Six Italian and one French, the following pontificates flourished (or not depending on their history) during the fourteenth, sixteenth, seventeenth and eighteenth centuries:
Clement V (Bertrand de Got) was a French pope born around 1260, who became Bishop of Bordeaux in 1299 before reaching forty. He is mainly remembered for suppressing the Knights Templar, after being elected pope in 1305. He was also responsible for moving the seat of the papacy to Avignon, a disastrous event for Italy, which he expedited in 1309. He remained pope for only nine years.
Clement VII (Giulio dei Medici) was born in 1478 and was elected pope in 1523 when he was forty-five. He made it his business to join King Francis I of France in his conflict with Holy Roman Emperor Charles V. It was not a good choice of alliance because Imperial troops sacked Rome in 1527, taking the Pope prisoner.
It was this Clement who (when released from prison) refused to sanction King Henry VIII’s divorce from his Spanish queen Catherine of Aragon. It could be maintained that by doing so he hastened the Reformation, the Dissolution of the English monasteries, the enriching of many English noble families, a Protestant England, and the execution by burning of hundreds of English Catholics.
Clement IX (Giulio Rospigliosi) was born in 1600 and lived for sixty-nine years. He was papal ambassador to Spain from 1644 to 1653 and Secretary of State to Pope Alexander VII (a Chigi). He was elected pope in 1667 and only two years later angered King Louis XIV of France by trying to stop him persecuting the Jansenists (q.v.).
Louis gained a small revenge when Clement asked him to assist Venice against the Turks during the War of Candia. Whatever tiny force this Clement was able to muster was not enough to avert the Turkish victory; it is maintained that Clement died of a broken heart, mourning the thousands of Christians slaughtered during the final stages of the siege.
Clement X (Emilio Altieri) was born in 1590, made a Cardinal in 1669 and elected pope one year later. Among the important posts he had held before becoming pope was that of Ambassador to Naples. He was much bothered, as were all popes during this period, by the looming Turkish threat in the Mediterranean and Eastern Europe, and tried in vain to arouse the rest of Europe from its torpor. Once again, Louis XIV of France was involved, partly because this Clement refused to permit the French king to collect moneys from vacant sees – an issue we have already seen troubling other popes and angering the Sun King. Clement was quite unable to persuade the European princes to take much notice, and it was at once obvious that the epoch of grand crusades against the infidel was over. This pope did however manage to strengthen papal finances sufficiently to aid the Poles in their struggles against the Turks.
Clement XI (Giovanni Francesco Albani) was born in 1649 and was elected pope in 1700. He was Supreme Head of the Roman Catholics for twenty-one years. Government of the massive Church was difficult, as it always has been, for popes, and this Clement saw a sharp decline in the Church’s political rôle. It seems that though he tried at the beginning to avoid conflicts with the great, not to say magnificent ruling houses in Europe, he antagonized the Austrian Hapsburgs by supporting the recognition of Philippe of Anjou as rightful King of Spain; then he infuriated the Bourbons by surrendering to the demands of Joseph I of Austria to recognize his brother Charles’ bid for the same throne. (See Pope Innocent XII)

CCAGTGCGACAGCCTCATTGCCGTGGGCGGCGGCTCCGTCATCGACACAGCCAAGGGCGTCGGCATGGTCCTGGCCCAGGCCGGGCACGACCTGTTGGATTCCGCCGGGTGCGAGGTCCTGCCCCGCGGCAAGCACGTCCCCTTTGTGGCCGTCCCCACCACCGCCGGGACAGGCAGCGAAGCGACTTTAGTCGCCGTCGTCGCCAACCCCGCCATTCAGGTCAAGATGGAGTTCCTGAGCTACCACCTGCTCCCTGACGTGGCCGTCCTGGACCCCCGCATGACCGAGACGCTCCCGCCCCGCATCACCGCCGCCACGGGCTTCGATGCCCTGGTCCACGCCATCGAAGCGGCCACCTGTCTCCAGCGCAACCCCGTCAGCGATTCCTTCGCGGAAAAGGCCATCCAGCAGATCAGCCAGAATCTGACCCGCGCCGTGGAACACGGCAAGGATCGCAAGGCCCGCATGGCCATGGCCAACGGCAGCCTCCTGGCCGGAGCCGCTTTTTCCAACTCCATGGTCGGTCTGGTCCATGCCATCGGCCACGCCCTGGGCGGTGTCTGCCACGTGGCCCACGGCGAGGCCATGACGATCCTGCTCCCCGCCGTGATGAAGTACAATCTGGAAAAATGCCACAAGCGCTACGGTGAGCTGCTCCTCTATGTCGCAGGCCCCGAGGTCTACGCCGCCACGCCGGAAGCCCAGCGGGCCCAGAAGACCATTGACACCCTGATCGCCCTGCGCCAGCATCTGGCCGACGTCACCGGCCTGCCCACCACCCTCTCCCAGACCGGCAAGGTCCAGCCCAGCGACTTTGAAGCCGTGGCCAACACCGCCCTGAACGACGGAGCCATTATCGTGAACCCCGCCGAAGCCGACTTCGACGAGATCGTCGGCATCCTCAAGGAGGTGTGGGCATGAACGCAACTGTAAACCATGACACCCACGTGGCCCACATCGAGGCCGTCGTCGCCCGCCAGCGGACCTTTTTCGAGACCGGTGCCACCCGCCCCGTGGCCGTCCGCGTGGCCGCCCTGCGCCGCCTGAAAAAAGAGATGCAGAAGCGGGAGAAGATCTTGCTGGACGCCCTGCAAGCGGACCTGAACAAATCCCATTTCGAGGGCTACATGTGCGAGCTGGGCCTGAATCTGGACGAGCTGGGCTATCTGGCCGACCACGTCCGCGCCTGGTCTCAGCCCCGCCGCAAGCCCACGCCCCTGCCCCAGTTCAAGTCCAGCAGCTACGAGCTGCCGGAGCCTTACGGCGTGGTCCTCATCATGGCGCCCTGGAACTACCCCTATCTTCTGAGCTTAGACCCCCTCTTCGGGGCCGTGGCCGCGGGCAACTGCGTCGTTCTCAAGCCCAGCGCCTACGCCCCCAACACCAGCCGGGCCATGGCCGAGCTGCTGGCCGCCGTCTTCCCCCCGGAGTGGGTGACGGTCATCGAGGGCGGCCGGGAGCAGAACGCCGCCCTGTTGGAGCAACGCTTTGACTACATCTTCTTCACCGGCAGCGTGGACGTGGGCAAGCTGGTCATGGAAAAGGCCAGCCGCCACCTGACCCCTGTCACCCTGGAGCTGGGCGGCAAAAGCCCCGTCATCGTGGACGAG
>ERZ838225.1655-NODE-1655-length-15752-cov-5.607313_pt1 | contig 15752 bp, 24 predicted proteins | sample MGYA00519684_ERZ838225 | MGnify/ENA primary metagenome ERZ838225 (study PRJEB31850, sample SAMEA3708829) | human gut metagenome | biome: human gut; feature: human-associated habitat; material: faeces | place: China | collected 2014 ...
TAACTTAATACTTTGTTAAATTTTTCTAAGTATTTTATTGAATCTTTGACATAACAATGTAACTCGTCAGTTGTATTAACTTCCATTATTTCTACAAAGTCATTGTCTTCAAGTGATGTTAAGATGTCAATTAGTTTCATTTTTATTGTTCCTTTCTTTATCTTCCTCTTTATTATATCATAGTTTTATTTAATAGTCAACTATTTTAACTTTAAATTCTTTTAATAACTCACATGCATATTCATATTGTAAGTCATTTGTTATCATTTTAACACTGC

Papal influence in France grew rapidly, encouraged by Gallicanism and the appearance of Jansenism (q.v.). Like Innocent XII, he issued another Papal Bull Unigenitus, in 1713, though Innocent’s Bull became apparent nine years later. Clement’s Bull irritated the French clergy, who had supported the now outlawed heresy. Clement XI died in 1721.
Clement XIII (Carlo Rezzonico) was born in 1693. Before becoming a Cardinal he held several important ecclesiastical posts. He got his cardinal’s hat in 1737 at forty-four, and was elected pope in 1758. From the start, he was unpopular with powerful European princes all of whom were trying to maintain greater control over their own national Catholic churches. Historians claim that this Clement’s biggest opponents were the rulers of Portugal and Spain, Naples and France, the last three being Bourbon potentates engaged in anti-Jesuit campaigns. Meanwhile the Hapsburg Empire was seeing the rise of Febronianism, the German equivalent of Gallicanism.
Against Clement’s wish, the Jesuits were expelled from Portugal, France (and her dominions), the Spanish Empire, and the Kingdom of Naples and Sicily between 1759 and 1768. Then, in 1769 Spain, Naples and France demanded the suppression of Jesuits everywhere. Clement refused to accede, but it was all too much and he had a stroke and died.
Clement XIV (Giovanni V.A. Ganganelli) was born in 1705 and educated by the Jesuits. He was made cardinal by Clement XIII (see above), who hoped he would prove staunch in the arguments against Portugal, Spain, France and Naples. These four were determined to destroy the Society of Jesus, with the excuse that it was a symbol of papal interference in their own domestic affairs. In 1679 Giovanni became Pope, succeeding Clement XIII; the latter’s hopes proved baseless because the new pope feared a great schism in the Catholic Church if the intolerable Bourbon powers were not placated. In July, 1773 he issued the Bull Dominus ac Redemptor dissolving the Society, and this suppression lasted until 1814, forty-one years. Giovanni died in 1774.